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Waypoint expands access to ECT to help more people with severe mental illnesses

Waypoint expands access to ECT to help more people with severe mental illnesses

More patients now have access to electroconvulsive therapy (ECT) as Waypoint has expanded the availability of this highly effective therapy from three days a week to five.

Quote from Dr. Plabon Ismail “ECT is part of Waypoint’s role as the specialty mental health hospital for our region and is central to our providing both acute inpatient mental health services and outpatient services with a goal to keeping people well in our community. We are committed to improving access to high quality care and this ECT expansion as well as the additional 14 acute mental health beds we are operating are priorities in these challenging times, with emergency departments overburdened from the pandemic impacts and staffing pressures,” notes Dr. Nadiya Sunderji, Waypoint’s CEO. “I want to share my appreciation to our staff for making this happen for our patients and clients.”

Performed for over 80 years, the effectiveness of ECT is well documented in the medical literature but its uptake has been limited by stigma and fear. While this stigma persists, there have been many advances in the practice evolving it to a modern, safe and well-established medical procedure that can be live-saving and transforming for those who need it.

Recent research suggests that ECT works by stimulating brain cells (neurons) to grow and develop healthy connections to each other. It works similar to how a defibrillator or pacemaker helps restore a normal rhythm to a person’s heart; the electrical stimulation can help restore proper function to the brain.

“ECT has long been used for treating severe and treatment-resistant cases of mood and psychotic illnesses,” says Dr. Plabon Ismail, Waypoint Medical Director of Regional Programs and ECT Lead Psychiatrist. “Because of its effectiveness and improved side effect profile, we are seeing an overall trend where patients and physicians are opting for ECT early in the treatment course, especially in outpatient settings. Increasing our service from three to five days per week will allow us to meet these increasing demands while providing appropriate follow-up treatment promptly.”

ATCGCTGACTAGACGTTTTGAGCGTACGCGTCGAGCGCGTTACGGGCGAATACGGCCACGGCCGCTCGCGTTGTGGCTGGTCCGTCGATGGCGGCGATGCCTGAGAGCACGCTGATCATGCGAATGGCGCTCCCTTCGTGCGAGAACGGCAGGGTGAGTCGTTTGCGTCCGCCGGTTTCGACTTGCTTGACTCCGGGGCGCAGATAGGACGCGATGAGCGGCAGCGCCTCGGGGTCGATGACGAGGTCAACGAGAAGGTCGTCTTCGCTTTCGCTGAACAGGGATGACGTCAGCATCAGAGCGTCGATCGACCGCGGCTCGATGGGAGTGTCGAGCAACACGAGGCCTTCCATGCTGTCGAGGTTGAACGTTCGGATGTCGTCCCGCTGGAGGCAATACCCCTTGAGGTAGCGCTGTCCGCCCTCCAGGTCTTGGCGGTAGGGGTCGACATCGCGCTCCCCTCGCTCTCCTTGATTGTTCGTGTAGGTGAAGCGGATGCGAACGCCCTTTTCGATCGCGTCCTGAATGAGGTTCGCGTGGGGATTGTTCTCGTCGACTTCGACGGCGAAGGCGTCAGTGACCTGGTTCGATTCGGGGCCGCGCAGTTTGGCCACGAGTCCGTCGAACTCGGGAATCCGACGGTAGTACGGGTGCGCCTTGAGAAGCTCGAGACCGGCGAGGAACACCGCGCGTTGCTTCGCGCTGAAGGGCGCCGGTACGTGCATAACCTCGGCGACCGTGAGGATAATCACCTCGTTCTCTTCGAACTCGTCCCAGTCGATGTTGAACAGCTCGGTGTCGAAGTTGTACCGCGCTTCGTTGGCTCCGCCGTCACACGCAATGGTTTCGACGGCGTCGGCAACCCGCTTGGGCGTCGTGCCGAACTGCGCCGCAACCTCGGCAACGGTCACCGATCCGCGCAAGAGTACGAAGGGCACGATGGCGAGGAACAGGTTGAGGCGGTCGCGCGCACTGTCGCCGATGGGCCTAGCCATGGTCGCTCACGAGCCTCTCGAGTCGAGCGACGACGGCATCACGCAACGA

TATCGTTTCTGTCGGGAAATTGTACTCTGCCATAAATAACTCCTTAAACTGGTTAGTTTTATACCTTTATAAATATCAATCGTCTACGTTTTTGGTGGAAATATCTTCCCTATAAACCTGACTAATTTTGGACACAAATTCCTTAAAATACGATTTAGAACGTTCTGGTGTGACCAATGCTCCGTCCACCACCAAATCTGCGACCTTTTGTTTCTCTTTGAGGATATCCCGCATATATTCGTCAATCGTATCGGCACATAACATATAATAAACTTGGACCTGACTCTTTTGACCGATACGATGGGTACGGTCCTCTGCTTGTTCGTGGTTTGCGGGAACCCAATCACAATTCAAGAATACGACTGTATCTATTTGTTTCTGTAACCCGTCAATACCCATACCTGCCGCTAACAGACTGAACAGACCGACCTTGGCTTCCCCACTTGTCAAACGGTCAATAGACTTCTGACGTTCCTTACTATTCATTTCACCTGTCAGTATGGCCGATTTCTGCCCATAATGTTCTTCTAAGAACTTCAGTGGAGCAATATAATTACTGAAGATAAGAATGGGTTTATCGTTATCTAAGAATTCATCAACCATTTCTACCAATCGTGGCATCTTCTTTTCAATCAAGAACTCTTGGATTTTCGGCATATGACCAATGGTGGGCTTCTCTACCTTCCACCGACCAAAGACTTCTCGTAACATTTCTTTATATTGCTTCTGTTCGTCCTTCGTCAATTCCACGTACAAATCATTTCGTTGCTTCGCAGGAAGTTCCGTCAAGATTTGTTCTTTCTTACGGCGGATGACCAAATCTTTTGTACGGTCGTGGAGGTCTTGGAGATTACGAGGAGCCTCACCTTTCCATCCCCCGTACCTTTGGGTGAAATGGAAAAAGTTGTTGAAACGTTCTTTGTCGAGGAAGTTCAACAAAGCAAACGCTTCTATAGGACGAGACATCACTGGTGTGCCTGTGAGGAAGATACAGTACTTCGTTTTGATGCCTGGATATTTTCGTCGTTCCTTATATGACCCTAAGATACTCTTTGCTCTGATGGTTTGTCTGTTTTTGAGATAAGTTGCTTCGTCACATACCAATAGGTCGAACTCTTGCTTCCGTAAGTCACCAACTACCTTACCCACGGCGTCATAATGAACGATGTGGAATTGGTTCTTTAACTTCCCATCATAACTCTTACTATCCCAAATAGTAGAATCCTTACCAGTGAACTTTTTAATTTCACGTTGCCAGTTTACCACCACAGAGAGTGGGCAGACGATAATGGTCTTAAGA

Despite widespread staffing challenges throughout the pandemic, Waypoint was able to maintain ECT services during these times of critical need. The hospital has also been collaborating with the Ontario Health Mental Health and Addictions Centre of Excellence and other experts across the province to identify the need and are now at the forefront of developing standards for high quality delivery of ECT. Expanding access at Waypoint takes the pressure off acute care partners and allows them to focus on restoring surgical volumes and reducing wait times.

Waypoint’s ECT clinic is located at the hospital’s Penetanguishene campus and is available for both inpatients and outpatients. A team of trained medical professionals that includes psychiatrists, anesthesiologists, and nurses assess patients, educate patients and families, and administer the treatment. 

Not sure if ECT is the right treatment for you or your loved one? “Our team is happy to speak with anyone, patients, families, healthcare providers and students who are looking for more information on ECT and the services we provide,” says Jackie Watt, Program Director. “Our Central Intake Office staff manage referrals and can assist in identifying the right supports.”

For more information, please visit our ECT page.